Baker proposes major changes to climate change bill
Resurrects his proposal for $750m clean energy fund
GOV. CHARLIE BAKER sent the Legislature’s climate change bill back with amendments that appear to rewrite it significantly, including reinstating the governor’s original call for using $750 million in federal aid to jumpstart clean energy innovation in the state.
The governor’s 19-page letter to the Legislature noted he filed his climate change bill last October but lawmakers waited until recently to send their final draft to him, leaving little time for compromise with the legislative session ending on Sunday.
“I am returning this bill in a timely manner in hopes of reaching a successful compromise with the Legislature soon,” he wrote.
The Legislature’s bill was a blend of House interest in promoting the development of offshore wind with Senate interest in more nitty gritty environmental issues related to electric vehicle adoption and housing construction.
Baker, in his letter sending the bill back to the Legislature, acknowledged the need to promote offshore wind but said more needs to be done.
“We know the Commonwealth will need to look beyond offshore wind to meet its statutory emission goals,” Baker wrote. “The Commonwealth will need to take advantage of other clean energy, such as hydrogen and other disruptive technologies, to cost effectively meet our greenhouse gas requirements.”
Baker’s amendment lays out some broad and some specific spending categories adding up to $750 million. The Clean Energy Center would receive more than half the money to dole out for a variety of purposes. New Bedford would receive close to $40 million and a number of academic institutions would receive grant awards as well.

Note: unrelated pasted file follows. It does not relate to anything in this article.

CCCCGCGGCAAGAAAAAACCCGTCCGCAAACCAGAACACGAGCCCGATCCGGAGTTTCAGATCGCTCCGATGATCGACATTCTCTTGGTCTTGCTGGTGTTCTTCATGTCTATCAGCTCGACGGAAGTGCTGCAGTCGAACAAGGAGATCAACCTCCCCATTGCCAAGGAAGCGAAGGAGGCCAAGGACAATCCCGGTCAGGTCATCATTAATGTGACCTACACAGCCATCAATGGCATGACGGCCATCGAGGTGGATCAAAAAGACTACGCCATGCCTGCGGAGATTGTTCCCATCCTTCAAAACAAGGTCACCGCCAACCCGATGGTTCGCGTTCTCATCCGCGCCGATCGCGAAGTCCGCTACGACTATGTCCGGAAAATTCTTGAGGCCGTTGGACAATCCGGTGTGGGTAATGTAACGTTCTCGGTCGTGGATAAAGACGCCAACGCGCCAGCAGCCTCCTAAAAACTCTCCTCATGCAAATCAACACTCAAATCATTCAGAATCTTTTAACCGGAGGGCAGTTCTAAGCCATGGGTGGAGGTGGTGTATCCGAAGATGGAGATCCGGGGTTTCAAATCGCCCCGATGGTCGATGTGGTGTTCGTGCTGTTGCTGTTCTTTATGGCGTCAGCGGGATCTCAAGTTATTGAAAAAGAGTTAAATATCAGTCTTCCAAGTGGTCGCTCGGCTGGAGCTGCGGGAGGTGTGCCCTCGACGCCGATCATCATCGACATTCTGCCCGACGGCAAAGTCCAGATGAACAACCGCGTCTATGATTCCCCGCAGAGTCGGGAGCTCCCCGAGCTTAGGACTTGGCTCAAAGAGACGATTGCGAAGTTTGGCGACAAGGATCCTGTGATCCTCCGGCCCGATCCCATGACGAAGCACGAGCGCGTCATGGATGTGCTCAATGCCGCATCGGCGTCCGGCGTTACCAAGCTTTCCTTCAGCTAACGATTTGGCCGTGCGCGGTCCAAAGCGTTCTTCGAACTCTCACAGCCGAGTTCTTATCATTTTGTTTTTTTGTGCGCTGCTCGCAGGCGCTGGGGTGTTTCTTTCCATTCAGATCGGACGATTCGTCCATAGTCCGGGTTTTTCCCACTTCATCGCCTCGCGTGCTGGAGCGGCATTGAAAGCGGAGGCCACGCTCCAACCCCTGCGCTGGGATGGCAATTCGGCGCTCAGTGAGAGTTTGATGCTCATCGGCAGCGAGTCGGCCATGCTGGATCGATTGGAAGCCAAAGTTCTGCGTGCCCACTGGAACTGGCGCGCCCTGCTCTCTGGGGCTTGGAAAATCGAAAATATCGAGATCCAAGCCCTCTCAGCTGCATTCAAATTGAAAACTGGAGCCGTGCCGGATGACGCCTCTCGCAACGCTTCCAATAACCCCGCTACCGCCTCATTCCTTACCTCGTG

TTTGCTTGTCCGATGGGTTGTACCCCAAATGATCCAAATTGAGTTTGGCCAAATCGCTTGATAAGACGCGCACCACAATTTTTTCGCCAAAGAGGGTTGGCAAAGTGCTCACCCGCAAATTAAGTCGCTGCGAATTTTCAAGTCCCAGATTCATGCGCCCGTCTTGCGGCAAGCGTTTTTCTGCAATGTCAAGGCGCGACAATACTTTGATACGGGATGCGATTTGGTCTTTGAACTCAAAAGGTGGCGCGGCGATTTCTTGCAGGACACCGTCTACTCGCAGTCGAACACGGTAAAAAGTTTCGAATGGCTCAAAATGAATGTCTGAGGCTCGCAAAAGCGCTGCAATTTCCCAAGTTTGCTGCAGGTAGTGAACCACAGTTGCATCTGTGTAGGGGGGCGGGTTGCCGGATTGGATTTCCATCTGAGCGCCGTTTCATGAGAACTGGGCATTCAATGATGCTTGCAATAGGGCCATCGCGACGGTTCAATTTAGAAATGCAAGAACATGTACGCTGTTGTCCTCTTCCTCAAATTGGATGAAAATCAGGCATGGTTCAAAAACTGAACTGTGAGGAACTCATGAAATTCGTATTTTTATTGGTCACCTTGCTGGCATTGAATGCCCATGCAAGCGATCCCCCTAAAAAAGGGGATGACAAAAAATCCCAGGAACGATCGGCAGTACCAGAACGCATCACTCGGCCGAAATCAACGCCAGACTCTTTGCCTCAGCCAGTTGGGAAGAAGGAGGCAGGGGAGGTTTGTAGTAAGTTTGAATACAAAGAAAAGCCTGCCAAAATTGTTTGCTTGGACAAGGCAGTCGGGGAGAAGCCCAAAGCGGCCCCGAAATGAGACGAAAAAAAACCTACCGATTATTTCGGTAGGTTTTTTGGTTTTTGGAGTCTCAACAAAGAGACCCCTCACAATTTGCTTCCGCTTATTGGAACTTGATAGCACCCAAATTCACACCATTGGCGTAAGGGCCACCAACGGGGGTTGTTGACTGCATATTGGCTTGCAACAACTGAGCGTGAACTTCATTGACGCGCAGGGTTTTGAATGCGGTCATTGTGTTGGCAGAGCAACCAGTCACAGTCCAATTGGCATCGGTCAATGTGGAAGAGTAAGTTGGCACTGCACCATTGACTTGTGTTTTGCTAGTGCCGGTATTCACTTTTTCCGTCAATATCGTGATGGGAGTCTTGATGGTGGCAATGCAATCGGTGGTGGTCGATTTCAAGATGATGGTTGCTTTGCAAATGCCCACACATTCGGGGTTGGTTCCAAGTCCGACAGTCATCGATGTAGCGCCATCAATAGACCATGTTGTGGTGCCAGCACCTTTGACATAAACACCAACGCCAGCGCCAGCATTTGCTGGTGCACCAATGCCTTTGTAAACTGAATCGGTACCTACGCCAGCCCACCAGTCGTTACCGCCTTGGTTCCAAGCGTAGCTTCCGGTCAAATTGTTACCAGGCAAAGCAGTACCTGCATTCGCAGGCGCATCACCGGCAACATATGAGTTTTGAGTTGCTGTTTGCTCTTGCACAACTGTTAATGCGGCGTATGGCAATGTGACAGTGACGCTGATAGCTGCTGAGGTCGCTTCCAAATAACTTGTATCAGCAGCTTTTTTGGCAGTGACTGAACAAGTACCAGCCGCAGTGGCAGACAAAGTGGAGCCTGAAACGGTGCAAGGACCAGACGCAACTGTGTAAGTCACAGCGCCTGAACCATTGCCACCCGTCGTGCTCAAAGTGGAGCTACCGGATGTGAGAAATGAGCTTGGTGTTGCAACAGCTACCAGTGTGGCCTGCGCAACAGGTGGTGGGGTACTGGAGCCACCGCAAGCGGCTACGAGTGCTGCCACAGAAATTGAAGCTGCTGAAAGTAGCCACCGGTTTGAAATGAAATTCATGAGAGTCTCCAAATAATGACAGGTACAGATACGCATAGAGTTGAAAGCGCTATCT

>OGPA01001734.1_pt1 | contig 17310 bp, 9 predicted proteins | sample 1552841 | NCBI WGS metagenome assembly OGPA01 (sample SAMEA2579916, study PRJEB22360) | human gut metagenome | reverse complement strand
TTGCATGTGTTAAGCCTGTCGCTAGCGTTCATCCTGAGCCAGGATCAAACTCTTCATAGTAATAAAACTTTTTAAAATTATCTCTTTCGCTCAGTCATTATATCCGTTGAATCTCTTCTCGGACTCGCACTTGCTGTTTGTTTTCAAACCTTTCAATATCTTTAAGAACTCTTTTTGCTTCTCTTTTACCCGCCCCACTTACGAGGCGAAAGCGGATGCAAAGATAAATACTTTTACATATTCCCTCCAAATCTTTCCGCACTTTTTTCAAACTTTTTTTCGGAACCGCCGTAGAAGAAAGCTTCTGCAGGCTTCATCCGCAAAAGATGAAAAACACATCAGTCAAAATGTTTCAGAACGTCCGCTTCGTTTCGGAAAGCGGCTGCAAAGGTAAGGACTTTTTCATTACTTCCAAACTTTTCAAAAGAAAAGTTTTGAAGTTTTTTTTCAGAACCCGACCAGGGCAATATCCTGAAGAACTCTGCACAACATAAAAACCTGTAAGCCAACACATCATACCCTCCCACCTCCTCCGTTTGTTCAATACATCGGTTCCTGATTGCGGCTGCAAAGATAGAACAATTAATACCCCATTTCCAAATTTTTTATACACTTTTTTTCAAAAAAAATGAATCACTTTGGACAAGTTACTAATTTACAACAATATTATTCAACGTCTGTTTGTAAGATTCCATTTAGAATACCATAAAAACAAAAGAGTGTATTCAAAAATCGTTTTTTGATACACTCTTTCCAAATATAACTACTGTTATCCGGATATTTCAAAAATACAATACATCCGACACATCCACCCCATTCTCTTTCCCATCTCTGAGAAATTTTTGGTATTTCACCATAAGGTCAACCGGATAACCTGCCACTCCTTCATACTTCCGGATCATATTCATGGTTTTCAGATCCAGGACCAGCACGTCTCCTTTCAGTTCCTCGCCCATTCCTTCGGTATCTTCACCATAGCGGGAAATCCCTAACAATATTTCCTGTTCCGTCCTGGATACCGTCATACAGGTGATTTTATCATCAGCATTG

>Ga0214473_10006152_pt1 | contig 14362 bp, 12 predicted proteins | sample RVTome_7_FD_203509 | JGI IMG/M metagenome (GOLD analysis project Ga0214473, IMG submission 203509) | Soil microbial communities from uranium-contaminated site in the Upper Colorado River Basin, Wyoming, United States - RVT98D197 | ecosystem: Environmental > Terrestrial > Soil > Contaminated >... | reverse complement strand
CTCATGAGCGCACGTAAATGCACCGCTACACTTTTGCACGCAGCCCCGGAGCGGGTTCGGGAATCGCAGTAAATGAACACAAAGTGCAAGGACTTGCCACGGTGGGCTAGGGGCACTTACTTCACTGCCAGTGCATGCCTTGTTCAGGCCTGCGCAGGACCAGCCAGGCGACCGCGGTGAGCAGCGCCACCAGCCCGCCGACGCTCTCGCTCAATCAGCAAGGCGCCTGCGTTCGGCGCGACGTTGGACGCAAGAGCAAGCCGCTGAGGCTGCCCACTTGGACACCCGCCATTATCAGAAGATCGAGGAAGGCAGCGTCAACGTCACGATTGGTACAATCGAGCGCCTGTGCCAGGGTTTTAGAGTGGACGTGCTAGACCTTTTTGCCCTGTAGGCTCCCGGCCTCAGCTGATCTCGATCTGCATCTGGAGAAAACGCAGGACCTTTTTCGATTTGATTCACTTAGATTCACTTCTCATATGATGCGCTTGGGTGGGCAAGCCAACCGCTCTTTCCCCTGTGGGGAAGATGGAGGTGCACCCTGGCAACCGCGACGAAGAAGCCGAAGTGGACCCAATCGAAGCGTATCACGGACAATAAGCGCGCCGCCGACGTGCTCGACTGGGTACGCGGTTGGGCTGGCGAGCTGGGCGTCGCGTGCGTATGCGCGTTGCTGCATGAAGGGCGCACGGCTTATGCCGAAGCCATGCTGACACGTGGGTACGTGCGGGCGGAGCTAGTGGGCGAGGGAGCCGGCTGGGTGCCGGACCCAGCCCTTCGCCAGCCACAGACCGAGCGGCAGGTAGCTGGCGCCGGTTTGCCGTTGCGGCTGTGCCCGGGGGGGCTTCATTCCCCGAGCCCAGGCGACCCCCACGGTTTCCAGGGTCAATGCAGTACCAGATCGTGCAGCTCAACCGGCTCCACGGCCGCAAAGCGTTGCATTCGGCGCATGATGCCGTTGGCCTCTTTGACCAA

The governor’s proposal also makes a series of changes in the way offshore wind is procured, in particular doing away with the price cap, which required each successive project to come in at a lower price than the previous one. The Legislature had developed an elaborate compromise between those who favored the price cap and those who didn’t, maintaining the cap when two or fewer offshore wind developers are bidding and doing away with it when three or more are bidding. The governor’s proposal would do away with the cap.
The governor significantly changed a proposal initiated by the Senate that would allow 10 communities to test the concept of doing away with fossil fuel infrastructure in new construction. As a condition of participation, the Senate had required each of the communities to meet their affordable housing targets under state law.
Baker, expressing concern that doing away with fossil fuel infrastructure could retard housing development and shift emissions to other communities, changed the qualifications for participation. His amendment letter said the 10-community experiment could only proceed when “the grid has enough clean energy capacity to ensure that electrification has the intended emission reduction benefit,” a fairly vague standard.
The Legislature proposed increasing the members of the Clean Energy Center board from 12 to 15 and giving the House speaker and the Senate president power to appoint two of the members. Baker proposed keeping the board at 12 members and doing away with the legislative appointees. He noted the Supreme Judicial Court has held that appointments by the Legislature are unconstitutional, but suggested as a compromise that the Legislature could nominate members for the board but leave appointing authority with the executive branch.